6) Don't be afraid to go back in time.
If you run a weekly links post like I do here at Casual Kitchen, don't feel compelled to use only current material. Only 0.00001% of the content on the internet was published in the past week--why select from such a tiny sample of what's out there? Choose the best articles without regard to how recent they are.
7) Don't bother linking to ultra high traffic blogs.
I see little point to linking to articles from sites like Dooce and Zen Habits which are already on the radar screens of most of your readers. Bring your readers original and different content, not content they've already seen.
8) Ignore mass circulation magazine and newspaper sites.
Links to these sources are pointless on two levels. First, just as with the top high-traffic blogs, you run the risk of bringing your readers content they've seen already. Second, any incremental traffic you might bring to these sites is unlikely to be noticed, appreciated or reciprocated.
9) Link to blogs that will notice and care.
When you link to great content at a new or undiscovered blog, you accomplish two things: You help your readers find a new source of useful information, and you help that blogger interact with a new audience. And believe me--that new blogger will remember. Early in Casual Kitchen's life, two well-established blogs, Cheap Healthy Good and The Simple Dollar, linked to me and helped put me in front of thousands of new readers. With that simple gesture, those two bloggers earned my undying gratitude. You can make a huge difference in the future of a new, high-quality blog by doing the same.
10) Keep your links to 10-15 max.
Run too many links and your post will seem so daunting that nobody will read it. Run too few and you don't make sufficient use of your readers' attention.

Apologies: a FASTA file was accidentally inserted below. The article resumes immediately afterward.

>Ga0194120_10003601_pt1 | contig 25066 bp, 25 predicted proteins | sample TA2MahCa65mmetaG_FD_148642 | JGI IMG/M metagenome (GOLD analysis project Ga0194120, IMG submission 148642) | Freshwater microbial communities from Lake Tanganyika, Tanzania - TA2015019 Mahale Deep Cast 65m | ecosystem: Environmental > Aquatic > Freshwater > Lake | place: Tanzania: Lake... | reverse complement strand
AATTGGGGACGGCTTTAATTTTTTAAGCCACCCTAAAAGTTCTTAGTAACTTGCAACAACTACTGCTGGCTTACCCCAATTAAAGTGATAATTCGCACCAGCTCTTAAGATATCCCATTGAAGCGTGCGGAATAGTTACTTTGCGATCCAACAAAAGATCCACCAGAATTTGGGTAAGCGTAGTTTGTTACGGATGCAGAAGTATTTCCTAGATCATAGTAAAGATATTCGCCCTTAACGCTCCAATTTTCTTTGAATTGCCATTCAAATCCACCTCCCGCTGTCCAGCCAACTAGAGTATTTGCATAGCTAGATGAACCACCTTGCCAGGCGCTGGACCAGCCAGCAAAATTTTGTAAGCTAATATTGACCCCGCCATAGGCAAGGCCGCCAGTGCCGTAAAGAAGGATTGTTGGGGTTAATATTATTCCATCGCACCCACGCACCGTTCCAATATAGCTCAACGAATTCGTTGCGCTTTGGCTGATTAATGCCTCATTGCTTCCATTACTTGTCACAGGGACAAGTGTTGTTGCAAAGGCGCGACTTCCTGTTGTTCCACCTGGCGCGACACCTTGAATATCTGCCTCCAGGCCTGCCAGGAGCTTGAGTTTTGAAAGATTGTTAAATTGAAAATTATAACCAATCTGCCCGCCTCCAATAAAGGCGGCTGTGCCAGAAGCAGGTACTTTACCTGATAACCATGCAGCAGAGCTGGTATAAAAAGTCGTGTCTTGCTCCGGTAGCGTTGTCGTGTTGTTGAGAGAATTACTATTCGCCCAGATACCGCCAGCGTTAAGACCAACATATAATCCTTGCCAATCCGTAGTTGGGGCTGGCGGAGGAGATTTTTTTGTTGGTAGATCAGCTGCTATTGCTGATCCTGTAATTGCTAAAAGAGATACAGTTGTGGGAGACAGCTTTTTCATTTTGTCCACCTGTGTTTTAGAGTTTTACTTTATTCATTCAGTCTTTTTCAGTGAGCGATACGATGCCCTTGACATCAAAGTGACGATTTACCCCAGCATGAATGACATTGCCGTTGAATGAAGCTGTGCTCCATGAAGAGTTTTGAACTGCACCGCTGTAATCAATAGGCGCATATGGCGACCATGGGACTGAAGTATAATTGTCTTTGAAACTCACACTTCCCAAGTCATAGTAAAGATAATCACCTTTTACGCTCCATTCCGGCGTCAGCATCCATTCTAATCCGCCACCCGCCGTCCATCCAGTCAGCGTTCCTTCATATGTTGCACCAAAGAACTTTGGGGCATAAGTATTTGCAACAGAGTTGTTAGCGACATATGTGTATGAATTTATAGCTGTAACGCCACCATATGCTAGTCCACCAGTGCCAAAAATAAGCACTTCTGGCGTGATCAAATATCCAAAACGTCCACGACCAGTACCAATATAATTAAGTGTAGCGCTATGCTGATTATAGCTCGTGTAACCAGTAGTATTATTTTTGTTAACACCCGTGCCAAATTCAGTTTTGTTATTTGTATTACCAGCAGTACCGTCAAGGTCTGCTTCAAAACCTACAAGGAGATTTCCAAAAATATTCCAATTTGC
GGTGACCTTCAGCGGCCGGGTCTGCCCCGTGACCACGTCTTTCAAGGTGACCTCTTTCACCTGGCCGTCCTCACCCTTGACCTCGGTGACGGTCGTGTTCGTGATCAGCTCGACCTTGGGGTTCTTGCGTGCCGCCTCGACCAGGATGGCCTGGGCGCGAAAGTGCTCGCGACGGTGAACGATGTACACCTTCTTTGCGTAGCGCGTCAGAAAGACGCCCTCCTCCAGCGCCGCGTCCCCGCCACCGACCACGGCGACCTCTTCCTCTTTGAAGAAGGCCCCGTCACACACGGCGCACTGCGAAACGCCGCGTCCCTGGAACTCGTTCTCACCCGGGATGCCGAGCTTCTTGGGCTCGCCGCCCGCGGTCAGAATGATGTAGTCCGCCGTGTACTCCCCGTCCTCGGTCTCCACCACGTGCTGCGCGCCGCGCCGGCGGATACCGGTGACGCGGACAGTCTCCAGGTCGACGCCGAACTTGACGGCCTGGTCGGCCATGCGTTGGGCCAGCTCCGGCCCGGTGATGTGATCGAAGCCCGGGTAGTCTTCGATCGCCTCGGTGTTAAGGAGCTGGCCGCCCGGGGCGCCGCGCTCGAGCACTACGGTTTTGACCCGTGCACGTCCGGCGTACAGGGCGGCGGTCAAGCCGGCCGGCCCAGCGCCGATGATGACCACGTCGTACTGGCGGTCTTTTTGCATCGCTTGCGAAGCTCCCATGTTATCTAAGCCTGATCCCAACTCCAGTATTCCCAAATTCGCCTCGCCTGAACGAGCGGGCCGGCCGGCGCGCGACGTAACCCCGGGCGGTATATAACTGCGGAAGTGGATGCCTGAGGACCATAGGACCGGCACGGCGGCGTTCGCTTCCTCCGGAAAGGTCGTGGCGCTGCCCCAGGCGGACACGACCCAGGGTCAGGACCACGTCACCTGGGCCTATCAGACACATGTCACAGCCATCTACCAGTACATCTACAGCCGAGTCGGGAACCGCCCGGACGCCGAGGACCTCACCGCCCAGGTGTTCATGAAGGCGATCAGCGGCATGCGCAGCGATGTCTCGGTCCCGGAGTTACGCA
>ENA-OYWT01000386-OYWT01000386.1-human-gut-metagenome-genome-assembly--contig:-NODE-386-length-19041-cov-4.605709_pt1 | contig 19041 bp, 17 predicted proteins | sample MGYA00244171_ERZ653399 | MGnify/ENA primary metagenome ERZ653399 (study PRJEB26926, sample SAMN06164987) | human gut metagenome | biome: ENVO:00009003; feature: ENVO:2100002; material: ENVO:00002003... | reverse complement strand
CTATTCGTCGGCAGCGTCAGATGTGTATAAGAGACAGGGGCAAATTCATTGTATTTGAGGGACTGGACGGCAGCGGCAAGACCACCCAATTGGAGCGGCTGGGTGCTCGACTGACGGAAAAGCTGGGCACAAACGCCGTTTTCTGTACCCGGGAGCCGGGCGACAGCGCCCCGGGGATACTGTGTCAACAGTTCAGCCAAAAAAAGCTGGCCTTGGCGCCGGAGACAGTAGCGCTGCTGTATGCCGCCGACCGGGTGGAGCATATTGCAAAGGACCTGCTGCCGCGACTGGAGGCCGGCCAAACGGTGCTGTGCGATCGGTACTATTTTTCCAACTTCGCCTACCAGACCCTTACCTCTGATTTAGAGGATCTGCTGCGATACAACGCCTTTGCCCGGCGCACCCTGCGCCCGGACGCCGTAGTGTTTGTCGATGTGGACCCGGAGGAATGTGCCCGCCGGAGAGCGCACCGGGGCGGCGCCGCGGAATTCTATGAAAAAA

11) Kill the worst 20% of your links.
Once you've finished your links roundup, go over it one last time and ruthlessly cut out the least interesting 20% of the links. Do this even if you find that you are deleting truly good links. This step will dramatically improve the overall quality of your post. (For more on the 120% solution, see my writing tips blog.)
12) Don't ramble on about each link.
Links posts are about the links, not about you. Keep your descriptions short, compelling, and never repeat content that the reader will see again in the article. If you can't come up with a snappy and enticing one- or two-sentence summary, consider scrapping that link.
13) Give credit.
If you learned about an exceptional article from another blog, include a separate link citing your source. It's good karma, and it spreads even more link love. Thanks to XYZ blog for the link, via XYZ blog and H/T to XYZ blog are common notations.
Readers, which of these rules do you disagree with? What would you add to the discussion? And when are you starting up your killer links posts?
On Writing for Casual Kitchen
On Writing for Casual Kitchen, Part 2: Keeping Track
Recommended Reading for A Good Wine Education